Stem cells become sluggish in their rate of division when removed from the body and grown in labs, thereby limiting their use in medical science. A scientist team from IIT Mumbai has found a solution for that.

Stem cell whose medical significance lies in being able to differentiate into other types of cells are yet to become the panacea for clinical applications that was expected of them. One fundamental bottleneck for this is the inability to produce enough number of cells needed to treat a patient.

The reason behind this is limited availability of stem cells in each tissue, and once removed from the body, their capacity to divide is limited, making generation of large quantities of stemcells difficult.

Scientists in many laboratories are trying to find better ways to grow large quantities of adult stem cells in cell culture. Our team from the Department of Chemical Engineering, IIT Mumbai has developed a method to address this problem. We have identified polyacrylamide (PAA) hydrogel, a material whose stiffness can be varied by altering its constinuents for creating a soft bed which can maintain stem cell division. Using our proposed system, it is possible to generate 500 times more cells than what we are growing today.

To tell you the story of how we did it, we need to explain what these stem cells are. While we can have embryonic stem cells from developing embryos, our adult body also has a pool of reserved stem cells. These cells are known as ‘adult stem cells’. These cells maintain the cell numbers in each tissue and organ by replenishing the regular loss of cells in our body either due to natural cell death or due to a disease or injury.

Mesenchymal stem cells (MSCs) are one of such adult stem cells that are present in many tissues including bone marrow, fat, dental pulp, and umbilical cord. These cells, given proper environment, can change into other cell types such as bone, fat, cartilage, neurons, and muscle cells by a process called differentiation. Also, they may divide to give rise to multiple copies of themselves. This later process is called self-renewal.

Although the stem cells in our body are few in number, when needed they can divide to form multiple copies of themselves and differentiate to the desired cell type. They can also migrate to the site of injury and reside there to facilitate wound healing. MSCs can modulate our immune system using the molecules secreted by them. They can reduce the chances of inflammation and immune rejection substantially during organ transplant by suppressing the immune response of the body.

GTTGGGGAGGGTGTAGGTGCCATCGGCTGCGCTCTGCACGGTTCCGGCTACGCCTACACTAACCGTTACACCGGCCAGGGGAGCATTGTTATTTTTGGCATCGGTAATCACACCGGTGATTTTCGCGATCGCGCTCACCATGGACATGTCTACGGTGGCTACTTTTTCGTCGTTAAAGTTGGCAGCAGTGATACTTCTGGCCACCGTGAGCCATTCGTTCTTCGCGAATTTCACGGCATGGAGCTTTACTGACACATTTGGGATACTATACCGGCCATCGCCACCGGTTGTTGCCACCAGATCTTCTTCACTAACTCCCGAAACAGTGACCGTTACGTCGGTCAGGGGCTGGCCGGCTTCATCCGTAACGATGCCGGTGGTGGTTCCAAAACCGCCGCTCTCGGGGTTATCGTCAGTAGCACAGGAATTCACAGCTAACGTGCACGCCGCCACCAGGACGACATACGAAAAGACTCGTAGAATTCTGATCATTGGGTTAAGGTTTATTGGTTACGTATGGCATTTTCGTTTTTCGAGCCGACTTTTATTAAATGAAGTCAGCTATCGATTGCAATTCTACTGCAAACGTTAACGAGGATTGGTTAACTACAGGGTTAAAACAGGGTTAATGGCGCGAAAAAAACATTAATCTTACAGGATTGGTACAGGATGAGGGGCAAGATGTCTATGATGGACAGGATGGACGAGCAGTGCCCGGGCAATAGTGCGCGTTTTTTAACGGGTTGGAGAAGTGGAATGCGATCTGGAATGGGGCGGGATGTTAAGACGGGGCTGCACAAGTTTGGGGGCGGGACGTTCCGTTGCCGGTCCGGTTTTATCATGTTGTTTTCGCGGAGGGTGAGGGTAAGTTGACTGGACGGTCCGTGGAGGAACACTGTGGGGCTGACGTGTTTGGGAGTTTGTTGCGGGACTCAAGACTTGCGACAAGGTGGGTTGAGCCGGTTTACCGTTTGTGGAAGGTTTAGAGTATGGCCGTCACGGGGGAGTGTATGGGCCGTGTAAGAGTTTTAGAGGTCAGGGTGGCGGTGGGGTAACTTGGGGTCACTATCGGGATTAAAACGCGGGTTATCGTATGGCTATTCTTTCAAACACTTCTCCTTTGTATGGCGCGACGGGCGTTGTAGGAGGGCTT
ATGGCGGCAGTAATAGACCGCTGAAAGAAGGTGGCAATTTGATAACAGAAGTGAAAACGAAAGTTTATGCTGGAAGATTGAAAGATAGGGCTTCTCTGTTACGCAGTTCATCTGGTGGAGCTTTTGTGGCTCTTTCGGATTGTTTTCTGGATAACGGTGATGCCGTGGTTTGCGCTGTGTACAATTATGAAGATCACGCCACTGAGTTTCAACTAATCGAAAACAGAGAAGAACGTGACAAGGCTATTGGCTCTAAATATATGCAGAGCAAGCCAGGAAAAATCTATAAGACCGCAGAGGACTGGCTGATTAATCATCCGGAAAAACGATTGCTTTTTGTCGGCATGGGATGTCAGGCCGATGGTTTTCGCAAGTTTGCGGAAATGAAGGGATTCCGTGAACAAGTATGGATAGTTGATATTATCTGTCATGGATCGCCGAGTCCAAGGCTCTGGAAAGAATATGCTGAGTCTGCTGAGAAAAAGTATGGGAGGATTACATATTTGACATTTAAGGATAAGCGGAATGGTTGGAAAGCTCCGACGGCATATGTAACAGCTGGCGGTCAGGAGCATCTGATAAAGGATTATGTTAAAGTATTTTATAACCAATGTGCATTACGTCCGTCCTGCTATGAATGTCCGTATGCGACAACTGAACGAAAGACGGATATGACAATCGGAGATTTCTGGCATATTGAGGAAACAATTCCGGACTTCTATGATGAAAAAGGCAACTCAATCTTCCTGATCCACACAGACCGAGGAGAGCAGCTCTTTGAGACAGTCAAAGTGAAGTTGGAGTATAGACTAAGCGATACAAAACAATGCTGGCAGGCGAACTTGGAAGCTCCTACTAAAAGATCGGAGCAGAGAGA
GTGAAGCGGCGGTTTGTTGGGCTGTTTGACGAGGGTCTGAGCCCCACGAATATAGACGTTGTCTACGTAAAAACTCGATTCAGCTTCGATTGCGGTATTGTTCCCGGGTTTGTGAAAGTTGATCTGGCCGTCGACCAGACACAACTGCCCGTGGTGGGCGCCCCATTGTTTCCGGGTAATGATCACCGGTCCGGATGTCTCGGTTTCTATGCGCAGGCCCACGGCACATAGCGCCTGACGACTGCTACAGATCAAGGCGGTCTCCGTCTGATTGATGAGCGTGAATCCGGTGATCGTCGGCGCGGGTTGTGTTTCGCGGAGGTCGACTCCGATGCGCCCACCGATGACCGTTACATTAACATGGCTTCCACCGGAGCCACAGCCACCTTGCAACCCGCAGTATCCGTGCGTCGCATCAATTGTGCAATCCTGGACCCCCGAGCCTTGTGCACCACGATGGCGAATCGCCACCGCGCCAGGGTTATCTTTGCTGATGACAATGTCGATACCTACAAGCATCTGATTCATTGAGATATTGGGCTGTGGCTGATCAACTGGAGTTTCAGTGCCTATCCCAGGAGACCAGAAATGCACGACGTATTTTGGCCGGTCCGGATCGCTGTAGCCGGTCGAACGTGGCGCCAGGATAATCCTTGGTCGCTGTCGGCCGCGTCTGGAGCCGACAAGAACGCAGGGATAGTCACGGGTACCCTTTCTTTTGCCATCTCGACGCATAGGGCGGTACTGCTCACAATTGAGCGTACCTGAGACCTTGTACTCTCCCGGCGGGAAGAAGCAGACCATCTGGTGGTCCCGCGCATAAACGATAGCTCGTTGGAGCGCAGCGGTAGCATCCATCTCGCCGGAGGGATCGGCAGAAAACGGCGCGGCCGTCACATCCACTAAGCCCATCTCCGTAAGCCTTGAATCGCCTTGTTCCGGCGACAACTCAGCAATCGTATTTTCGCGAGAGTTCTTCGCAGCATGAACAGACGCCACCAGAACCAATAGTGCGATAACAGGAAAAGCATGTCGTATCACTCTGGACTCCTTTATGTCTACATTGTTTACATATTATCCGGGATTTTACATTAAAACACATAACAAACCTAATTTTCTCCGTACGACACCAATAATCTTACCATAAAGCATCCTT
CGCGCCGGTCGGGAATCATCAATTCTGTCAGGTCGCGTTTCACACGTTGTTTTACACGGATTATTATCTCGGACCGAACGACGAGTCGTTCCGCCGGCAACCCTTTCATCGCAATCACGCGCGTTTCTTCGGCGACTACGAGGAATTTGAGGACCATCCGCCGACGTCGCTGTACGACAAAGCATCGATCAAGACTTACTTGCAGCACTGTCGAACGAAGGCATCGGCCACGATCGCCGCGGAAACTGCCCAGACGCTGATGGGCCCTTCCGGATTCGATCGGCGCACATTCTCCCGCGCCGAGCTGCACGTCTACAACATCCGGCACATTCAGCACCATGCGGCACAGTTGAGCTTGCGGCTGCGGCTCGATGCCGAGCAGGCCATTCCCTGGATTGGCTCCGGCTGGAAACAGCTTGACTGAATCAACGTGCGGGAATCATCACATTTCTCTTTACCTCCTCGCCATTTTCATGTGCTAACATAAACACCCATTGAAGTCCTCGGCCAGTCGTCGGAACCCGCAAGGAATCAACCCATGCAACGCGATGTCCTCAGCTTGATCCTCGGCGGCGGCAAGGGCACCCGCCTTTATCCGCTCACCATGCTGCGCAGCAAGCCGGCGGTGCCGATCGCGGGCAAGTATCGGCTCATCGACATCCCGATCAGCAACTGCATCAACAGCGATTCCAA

Thanks to all these interesting capabilities, MSCs offer huge promises in regenerative medicine and immune related diseases. They have been tested in pathological conditions associated with organ transplant, cardiovascular diseases, pulmonary or lung diseases, and in regeneration of damaged tissues.

However, to appreciate their full potential and to use for clinical practises, there are many research challenges. One of the major bottlenecks is to get sufficient number of MSCs required for clinical trials. Percentage population of MSCs available in adult tissue, say bone marrow, is very limited (one MSCs in 10,000 total marrow cells) while requisite number of cells for treatment goes into tens of millions.

This problem becomes even more acute for elderly patients who have fewer number of reserve stem cells in their tissues. To overcome this challenge, hMSCs are cultured and expanded in the laboratories. However, after certain number of cell divisions, these cells stop proliferating further. They become aged and lose their characteristic spindle shape and become large and flat. They also lose their differentiation potential and other therapeutic functions entering a state called senescence.